Eleven Heads, Mostly Caricatures in Profile

WAG 1995.273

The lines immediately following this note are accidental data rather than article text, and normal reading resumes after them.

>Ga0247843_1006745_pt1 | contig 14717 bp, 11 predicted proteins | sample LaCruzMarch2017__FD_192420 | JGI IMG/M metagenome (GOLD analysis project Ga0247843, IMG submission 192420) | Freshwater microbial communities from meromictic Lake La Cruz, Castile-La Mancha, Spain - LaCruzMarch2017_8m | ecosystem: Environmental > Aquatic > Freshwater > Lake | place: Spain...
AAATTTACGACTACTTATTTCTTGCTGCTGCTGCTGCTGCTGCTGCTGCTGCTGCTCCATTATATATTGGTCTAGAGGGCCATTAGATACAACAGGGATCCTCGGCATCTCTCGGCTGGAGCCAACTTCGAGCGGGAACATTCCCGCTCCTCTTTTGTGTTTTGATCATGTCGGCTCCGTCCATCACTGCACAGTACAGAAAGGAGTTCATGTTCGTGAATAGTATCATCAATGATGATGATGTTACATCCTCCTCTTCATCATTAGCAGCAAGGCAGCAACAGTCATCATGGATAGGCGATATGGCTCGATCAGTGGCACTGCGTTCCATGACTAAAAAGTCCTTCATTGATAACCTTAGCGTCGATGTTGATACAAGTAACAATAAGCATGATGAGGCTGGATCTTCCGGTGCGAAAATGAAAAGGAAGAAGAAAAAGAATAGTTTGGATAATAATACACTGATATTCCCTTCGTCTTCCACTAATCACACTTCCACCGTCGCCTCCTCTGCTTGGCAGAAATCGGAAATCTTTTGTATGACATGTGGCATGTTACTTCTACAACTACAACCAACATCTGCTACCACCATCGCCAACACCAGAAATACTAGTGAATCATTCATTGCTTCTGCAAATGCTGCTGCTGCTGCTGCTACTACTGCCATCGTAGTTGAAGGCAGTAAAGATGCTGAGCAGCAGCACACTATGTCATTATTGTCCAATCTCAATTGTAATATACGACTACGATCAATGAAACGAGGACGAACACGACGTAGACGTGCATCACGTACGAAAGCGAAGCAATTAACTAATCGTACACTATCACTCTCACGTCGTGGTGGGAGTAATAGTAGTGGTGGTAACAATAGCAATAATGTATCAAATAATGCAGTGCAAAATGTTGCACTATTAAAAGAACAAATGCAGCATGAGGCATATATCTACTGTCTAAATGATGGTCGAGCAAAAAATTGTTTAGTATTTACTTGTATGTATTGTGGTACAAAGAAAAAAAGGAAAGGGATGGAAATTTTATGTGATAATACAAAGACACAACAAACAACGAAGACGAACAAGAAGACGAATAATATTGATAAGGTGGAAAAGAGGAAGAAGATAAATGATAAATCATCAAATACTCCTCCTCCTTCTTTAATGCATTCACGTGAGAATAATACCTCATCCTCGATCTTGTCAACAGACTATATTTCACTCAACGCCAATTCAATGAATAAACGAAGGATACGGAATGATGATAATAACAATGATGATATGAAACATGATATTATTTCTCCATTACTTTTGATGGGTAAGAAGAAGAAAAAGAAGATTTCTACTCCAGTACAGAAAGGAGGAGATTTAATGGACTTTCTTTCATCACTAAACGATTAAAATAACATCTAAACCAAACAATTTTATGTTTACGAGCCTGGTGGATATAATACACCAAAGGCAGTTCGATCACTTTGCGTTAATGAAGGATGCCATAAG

William Roscoe believed that these sketches of grotesque and caricatured heads were by the great Renaissance artist Leonardo da Vinci (1452-1519), presumably because of the ink inscription on the drawing. Many of the heads are similar to, though not precise copies of, the faces found on drawings by Leonardo in major collections of his drawings in the Royal Collection at Windsor Castle and in the Uffizi in Florence. Amongst the large library of texts and books of prints that Roscoe owned alongside his drawings was a copy of John Chamberlaine's 'Imitations of Drawings by Lionardo da Vinci, ... and other masters ...' in King George III's collection, which was published in 1795. Roscoe also owned two seventeenth- and eighteenth-century editions of Leonardo's 'Treatise on Painting', which has a whole section devoted to how to portray expression and character. More recently it has been pointed out that the chubby-faced smiling young man in the right corner of the drawing looks like a figure from a work by Anthony van Dyck (1599-1641). This suggests that the unknown copyist may have been a seventeenth-century artist.